Why Egg Tempera?
I often hear the remark, "Egg tempera? What exactly does that mean? You mean you actually use a real egg? But I have never heard of that before." They often continue: "This is what you do? You make your own paints? Every day or two - and for each and every painting?"
I first learned about egg tempera 30 years ago, and I was in complete and utter disbelief, too. I visited the Detroit Museum of Art to see the Andrew Wyeth Exhibition of The Helga Series. I was in awe and starstruck by his egg tempera paintings. They actually took my breath away. I fell in love with his work, and so began my love of egg tempera.
While I was at the museum's Wyeth exhibit, there was a small explanation of egg tempera and how egg was used to make paint. Surely, I thought, there had to be a misprint. I also thought that maybe "egg" was an abbreviation, and I just couldn't figure out what the letters "egg" stood for.
Those thoughts continued to bubble until a few years ago, when I did an internet search of the phrase "egg tempera". As a self-taught artist, I learned how to paint in watercolour and then oils, so I decided to give egg tempera a try. Oh my, I fell in love with the medium with the first brush stroke. It flowed with such silkiness from my brush, and I was able to work in fine detail. I felt like a mad scientist experimenting with all the colour pigments and different combinations of glazing. Egg tempera is applied in thin layers (glazes) and cannot be painted thickly like oils. Also, the colours of egg tempera are very clear and pure.
Each pigment handles so differently. It is almost as if each colour has a personality of its own. Some are transparent, and some are opaque. Some mix easily; some stubbornly. Some pigments require more yolk than others because the consistency is different with unequal proportions with each one. Meaning there is no exact proportions. You will see my work evolve with the experience needed to handle the paint. Each painting is exciting because I am constantly learning different combinations and techniques of the layers of the application of the glazes and how they work with and over each other.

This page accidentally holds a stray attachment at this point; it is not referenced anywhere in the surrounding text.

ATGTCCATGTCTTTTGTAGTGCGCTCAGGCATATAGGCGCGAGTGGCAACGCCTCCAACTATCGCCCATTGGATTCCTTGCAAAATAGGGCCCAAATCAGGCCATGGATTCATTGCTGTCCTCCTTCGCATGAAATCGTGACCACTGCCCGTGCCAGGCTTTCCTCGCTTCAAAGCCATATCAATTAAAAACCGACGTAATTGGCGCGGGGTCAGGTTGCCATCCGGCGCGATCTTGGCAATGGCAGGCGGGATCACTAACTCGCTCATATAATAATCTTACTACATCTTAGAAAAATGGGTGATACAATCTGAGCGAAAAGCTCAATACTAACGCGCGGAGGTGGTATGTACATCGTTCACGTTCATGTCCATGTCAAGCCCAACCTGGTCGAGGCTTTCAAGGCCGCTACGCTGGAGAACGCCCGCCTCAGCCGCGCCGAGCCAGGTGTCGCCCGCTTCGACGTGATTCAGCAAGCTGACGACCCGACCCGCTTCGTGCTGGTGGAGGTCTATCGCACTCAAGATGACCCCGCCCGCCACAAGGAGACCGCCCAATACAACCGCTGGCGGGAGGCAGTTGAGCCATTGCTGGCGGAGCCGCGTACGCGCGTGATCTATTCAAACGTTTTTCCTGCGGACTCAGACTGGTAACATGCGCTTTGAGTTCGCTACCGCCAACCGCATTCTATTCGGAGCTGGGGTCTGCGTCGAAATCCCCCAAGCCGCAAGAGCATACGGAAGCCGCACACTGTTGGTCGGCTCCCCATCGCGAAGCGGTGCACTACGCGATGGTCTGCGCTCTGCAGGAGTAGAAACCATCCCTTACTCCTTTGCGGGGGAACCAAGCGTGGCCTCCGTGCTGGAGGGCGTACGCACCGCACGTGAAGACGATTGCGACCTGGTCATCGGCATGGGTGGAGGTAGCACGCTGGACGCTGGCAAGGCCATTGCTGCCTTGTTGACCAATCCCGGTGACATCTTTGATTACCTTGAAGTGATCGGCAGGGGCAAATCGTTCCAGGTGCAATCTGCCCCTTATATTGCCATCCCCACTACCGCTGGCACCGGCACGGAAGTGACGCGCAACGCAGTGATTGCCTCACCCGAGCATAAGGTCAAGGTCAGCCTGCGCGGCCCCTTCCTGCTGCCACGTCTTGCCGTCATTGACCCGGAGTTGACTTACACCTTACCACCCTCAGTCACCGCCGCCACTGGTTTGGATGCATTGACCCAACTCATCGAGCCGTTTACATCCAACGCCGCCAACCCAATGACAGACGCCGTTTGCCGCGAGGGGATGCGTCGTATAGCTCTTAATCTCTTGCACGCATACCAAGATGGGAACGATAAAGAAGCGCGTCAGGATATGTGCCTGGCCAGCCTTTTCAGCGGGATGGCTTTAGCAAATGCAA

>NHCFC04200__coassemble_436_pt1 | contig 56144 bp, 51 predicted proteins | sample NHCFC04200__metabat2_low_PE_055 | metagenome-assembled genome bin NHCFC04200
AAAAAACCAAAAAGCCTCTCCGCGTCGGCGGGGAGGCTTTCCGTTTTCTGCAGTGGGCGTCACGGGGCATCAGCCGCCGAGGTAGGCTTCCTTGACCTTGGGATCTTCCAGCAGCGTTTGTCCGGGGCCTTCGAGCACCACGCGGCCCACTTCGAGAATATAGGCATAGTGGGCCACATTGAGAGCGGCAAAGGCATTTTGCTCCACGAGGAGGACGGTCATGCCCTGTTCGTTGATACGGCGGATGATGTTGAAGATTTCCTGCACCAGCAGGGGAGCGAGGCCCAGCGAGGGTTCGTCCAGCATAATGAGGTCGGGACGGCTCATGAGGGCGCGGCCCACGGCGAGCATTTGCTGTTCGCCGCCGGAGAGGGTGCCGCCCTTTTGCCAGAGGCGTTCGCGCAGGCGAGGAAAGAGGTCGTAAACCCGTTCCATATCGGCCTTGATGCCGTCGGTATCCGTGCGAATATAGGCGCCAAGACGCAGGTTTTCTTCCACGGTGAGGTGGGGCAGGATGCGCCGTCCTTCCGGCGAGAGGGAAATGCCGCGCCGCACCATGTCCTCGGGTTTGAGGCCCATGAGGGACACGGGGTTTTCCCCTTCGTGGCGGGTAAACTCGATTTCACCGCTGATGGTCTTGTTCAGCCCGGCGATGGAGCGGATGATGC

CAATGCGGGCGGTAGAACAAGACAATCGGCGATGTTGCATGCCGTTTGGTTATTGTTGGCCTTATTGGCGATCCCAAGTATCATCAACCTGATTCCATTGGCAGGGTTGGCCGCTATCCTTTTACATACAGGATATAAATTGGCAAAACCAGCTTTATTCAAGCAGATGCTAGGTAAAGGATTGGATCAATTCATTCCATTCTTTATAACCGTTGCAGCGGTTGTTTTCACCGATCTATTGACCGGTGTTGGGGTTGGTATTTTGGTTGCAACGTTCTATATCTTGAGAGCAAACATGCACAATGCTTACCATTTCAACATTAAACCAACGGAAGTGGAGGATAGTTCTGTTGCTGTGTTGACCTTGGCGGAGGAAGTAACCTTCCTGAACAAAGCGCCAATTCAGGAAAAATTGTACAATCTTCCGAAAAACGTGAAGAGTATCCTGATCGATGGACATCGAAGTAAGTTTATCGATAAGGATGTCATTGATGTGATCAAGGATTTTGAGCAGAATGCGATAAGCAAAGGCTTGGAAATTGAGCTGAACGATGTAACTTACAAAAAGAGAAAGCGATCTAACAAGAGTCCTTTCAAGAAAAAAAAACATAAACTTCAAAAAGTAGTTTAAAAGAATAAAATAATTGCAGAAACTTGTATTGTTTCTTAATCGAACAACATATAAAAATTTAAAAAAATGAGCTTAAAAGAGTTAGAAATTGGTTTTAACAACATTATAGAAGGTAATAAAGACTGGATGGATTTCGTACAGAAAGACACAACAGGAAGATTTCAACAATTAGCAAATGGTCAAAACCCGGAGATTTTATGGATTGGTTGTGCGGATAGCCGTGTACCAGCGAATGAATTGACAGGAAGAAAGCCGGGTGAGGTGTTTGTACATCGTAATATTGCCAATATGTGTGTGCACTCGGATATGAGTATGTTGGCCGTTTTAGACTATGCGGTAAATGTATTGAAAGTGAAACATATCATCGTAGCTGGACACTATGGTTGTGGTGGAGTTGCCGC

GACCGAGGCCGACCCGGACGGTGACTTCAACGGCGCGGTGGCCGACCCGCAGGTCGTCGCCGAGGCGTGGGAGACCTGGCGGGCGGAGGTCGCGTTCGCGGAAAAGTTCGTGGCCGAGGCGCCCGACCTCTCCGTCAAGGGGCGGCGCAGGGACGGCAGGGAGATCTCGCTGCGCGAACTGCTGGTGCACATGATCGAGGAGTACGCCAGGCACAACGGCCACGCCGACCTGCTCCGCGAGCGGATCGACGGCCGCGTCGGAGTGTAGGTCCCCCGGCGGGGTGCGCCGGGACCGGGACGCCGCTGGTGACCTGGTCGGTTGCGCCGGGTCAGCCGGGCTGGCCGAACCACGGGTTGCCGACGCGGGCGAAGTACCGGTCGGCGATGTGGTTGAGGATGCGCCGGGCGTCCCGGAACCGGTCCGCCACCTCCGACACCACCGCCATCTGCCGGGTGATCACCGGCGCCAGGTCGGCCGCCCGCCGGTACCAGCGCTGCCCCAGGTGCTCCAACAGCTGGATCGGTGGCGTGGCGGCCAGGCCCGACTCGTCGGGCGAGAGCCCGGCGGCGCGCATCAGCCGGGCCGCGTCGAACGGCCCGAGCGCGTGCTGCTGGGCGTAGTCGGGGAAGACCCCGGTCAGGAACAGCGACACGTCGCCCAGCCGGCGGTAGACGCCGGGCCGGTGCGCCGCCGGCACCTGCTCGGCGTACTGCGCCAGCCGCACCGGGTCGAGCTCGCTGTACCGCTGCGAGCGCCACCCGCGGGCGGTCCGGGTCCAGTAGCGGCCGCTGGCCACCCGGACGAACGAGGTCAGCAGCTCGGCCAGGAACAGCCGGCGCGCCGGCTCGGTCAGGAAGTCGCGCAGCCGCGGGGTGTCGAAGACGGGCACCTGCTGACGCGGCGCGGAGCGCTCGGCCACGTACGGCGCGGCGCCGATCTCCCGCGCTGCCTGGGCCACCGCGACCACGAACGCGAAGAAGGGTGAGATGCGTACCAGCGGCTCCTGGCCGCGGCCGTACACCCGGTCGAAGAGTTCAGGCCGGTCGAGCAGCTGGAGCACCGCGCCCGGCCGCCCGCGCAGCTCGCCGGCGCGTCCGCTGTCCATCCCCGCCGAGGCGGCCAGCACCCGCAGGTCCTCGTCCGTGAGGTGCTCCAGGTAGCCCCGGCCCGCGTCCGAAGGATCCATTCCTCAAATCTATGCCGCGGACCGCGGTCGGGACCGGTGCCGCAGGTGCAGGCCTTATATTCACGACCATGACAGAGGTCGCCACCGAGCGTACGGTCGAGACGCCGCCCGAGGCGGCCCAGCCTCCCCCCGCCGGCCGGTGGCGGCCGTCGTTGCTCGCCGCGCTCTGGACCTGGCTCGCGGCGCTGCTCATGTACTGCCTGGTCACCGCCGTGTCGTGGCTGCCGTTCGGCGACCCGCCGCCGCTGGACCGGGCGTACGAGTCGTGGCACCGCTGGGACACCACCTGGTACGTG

I use organic eggs, which are readily available on our organic farm, to prepare egg tempera. I make the egg tempera paint by hand by mixing egg yolk, water, and powdered pigments made from refined earth found throughout the world, including Italy, France, Germany and even our very own Blue Ridge Mountains. Mixing my own paints keeps me in touch with nature, and each painting has its own unique colours. My paintings are literally organic, living artworks that take about a year to completely cure. During this curing process the painting should be protected from scratches. But in the long run it becomes, tough, unusually hard and permanent. The colour of the egg tempera does not fade or darken over time. And while I am painting, to get a better look at the colours, I use clam shells to mix my paints because light permeates the thin, translucent edges. I also like the idea that the clam shells were once a living organism.
Egg tempera is one of man's oldest painting mediums. If you visit an art museum and you find a painting dated before the 1500's, check to see if the medium used was egg tempera. It's pretty remarkable when you think about it.